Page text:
What you need to know:
- According to WHO, since the beginning of the epidemic, 84.2 million people have been infected with the virus , which continues to be a major global public health issue having claimed 40.1 million lives so far.
- And nearly four decades into the HIV response, inequalities still persist for the most basic services like testing, treatment, condoms, and even more so for new technologies, according to UNAIDS. The situation has been exacerbated by the Covid-19 pandemic.
Today the World Health Organization (WHO) joins global partners to commemorate the World AIDS Day under the theme ‘Achieving Equity to End HIV ‘.
The joint United Nations Programme on HIV and Aids (UNAIDS) is urging that the inequalities holding back progress in ending Aids are addressed through increasing availability, quality and suitability of services for HIV treatment, testing and prevention .
According to WHO, since the beginning of the epidemic, 84.2 million people have been infected with the virus , which continues to be a major global public health issue having claimed 40.1 million lives so far.
And nearly four decades into the HIV response, inequalities still persist for the most basic services like testing, treatment, condoms, and even more so for new technologies, according to UNAIDS. The situation has been exacerbated by the Covid-19 pandemic.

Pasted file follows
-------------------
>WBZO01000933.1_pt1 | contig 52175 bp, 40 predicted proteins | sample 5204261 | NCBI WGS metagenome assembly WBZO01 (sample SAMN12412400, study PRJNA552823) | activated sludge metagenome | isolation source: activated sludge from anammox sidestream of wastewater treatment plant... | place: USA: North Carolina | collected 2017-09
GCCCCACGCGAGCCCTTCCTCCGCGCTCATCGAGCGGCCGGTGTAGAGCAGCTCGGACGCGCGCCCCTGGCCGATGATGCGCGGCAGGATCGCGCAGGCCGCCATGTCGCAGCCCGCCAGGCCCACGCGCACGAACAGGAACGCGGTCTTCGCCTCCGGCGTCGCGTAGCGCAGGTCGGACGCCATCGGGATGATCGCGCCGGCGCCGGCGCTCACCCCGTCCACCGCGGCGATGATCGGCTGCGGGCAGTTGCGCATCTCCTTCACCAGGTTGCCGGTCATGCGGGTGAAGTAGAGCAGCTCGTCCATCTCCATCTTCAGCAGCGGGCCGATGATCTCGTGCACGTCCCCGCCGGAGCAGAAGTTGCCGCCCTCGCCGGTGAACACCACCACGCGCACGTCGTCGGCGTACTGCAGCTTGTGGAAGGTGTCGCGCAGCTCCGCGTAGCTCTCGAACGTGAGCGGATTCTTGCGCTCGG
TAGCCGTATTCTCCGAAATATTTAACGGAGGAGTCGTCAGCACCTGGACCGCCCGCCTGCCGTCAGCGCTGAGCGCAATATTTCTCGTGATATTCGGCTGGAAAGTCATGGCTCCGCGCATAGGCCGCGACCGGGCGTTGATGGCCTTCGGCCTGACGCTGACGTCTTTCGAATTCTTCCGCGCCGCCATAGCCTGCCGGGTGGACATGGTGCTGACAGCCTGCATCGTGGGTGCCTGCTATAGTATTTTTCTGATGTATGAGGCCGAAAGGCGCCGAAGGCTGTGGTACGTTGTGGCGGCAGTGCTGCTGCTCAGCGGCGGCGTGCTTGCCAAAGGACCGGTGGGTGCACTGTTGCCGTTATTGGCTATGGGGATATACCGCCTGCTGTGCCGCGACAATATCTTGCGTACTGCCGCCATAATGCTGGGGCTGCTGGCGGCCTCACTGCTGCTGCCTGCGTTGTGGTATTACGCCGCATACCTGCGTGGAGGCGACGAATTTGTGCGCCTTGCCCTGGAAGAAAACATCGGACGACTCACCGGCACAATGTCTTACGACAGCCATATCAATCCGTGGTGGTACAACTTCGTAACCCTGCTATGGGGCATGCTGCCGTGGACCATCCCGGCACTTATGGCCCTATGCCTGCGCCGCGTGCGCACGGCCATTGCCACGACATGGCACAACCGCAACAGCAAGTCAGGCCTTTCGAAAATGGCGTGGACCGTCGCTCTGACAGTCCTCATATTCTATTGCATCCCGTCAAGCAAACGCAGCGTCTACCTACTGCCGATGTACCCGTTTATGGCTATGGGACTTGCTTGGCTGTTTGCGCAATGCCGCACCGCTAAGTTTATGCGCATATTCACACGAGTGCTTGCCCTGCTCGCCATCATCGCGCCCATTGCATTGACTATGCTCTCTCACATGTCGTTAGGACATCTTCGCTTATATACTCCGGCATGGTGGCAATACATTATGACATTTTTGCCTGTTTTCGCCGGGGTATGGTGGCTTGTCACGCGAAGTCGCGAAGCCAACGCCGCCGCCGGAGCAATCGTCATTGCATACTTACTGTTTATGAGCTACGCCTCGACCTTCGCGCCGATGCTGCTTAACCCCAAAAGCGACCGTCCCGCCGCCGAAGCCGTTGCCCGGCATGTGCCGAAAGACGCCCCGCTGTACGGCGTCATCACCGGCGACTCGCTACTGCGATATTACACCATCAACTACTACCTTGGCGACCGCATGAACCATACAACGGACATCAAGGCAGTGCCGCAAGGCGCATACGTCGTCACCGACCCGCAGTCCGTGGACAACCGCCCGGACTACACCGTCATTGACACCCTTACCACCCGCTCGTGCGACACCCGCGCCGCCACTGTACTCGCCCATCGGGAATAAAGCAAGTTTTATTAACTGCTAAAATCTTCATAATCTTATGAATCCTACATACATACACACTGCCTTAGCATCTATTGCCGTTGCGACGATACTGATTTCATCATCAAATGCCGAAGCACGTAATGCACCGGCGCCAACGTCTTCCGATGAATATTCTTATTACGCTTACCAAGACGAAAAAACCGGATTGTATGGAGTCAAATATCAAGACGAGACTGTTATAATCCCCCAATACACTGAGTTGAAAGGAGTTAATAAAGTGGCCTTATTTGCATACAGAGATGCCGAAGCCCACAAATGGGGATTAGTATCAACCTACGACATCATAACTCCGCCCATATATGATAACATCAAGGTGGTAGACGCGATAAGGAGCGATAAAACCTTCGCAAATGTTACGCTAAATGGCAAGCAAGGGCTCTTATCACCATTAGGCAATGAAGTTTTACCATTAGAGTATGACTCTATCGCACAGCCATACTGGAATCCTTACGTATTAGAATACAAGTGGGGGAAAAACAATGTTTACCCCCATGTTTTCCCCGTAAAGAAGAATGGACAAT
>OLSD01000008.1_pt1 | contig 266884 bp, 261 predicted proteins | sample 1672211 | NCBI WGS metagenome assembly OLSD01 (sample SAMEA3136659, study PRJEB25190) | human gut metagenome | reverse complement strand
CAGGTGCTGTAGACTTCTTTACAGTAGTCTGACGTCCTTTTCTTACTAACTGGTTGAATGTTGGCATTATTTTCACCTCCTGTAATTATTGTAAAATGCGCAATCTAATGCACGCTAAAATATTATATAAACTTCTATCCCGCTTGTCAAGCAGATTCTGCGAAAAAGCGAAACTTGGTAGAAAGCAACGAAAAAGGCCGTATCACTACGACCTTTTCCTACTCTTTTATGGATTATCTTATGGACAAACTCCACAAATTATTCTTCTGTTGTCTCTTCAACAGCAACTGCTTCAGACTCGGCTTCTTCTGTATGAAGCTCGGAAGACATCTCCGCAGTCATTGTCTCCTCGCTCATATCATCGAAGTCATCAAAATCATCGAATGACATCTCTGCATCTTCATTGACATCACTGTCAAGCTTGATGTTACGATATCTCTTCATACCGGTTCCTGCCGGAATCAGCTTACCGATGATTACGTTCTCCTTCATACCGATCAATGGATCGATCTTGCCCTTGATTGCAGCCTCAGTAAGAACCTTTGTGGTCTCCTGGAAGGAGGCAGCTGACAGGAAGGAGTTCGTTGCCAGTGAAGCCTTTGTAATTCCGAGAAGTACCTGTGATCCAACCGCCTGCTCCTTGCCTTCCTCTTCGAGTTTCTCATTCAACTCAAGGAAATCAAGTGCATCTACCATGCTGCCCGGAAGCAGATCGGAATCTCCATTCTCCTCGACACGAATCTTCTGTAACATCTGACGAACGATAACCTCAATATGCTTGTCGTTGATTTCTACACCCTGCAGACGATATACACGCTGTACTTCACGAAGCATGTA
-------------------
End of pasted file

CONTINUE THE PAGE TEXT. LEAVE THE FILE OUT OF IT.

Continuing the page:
Data from UNAIDS on the global HIV response reveals that during the last two years of Covid-19 and other global crises, progress against the HIV pandemic has faltered, resources have shrunk and millions of lives are at risk as a result.
One of the most affected groups are women and young people. According to UNAIDS analysis, women on the African continent remain disproportionately affected by HIV, while coverage of dedicated programmes for them remains too low. In 19 high-burden countries in Africa, dedicated combination prevention programmes for adolescent girls and young women are operating in only 40 per cent of the high HIV incidence locations.
UNAIDS recent report ‘In Danger’ revealed a faltering HIV response in many countries, with entire groups of people being left highly vulnerable to HIV infection and unable to access treatment, prevention and care services. Data in the report showed that HIV infections are increasing in 38 countries worldwide and that the pandemic continues to have the worst impact on adolescent girls and young women and key populations such as gay men and other men who have sex with men, sex workers, transgender people and people who use drugs.
According to the National AIDS and STI Control Programme 2021 report, 42 per cent (11,229) of adult new HIV infections occur among adolescents and young people aged between 15-24 years.
“Causes range from Covid-19 containment measures, which forced young people out of school, and sexual and gender-based violence,” explains Job Akuno, the technical lead for Adolescents and Youth at Elizabeth Glaser Paediatric AIDS Foundation .
However, he points out that inadequate access to information about sex and sexuality as well as community and religious norms that deny them access to adequate, accurate and reliable information about HIV prevention messages have highly contributed to the high infection rates among the adolescents and youth.
According to UNAIDS Executive Director Winnie Byanyima, for Aids to be defeated, the inequalities which perpetuate it have to be dealt with. “Everyone has to get involved in sharing the message that we will all benefit when we tackle inequalities,” she adds.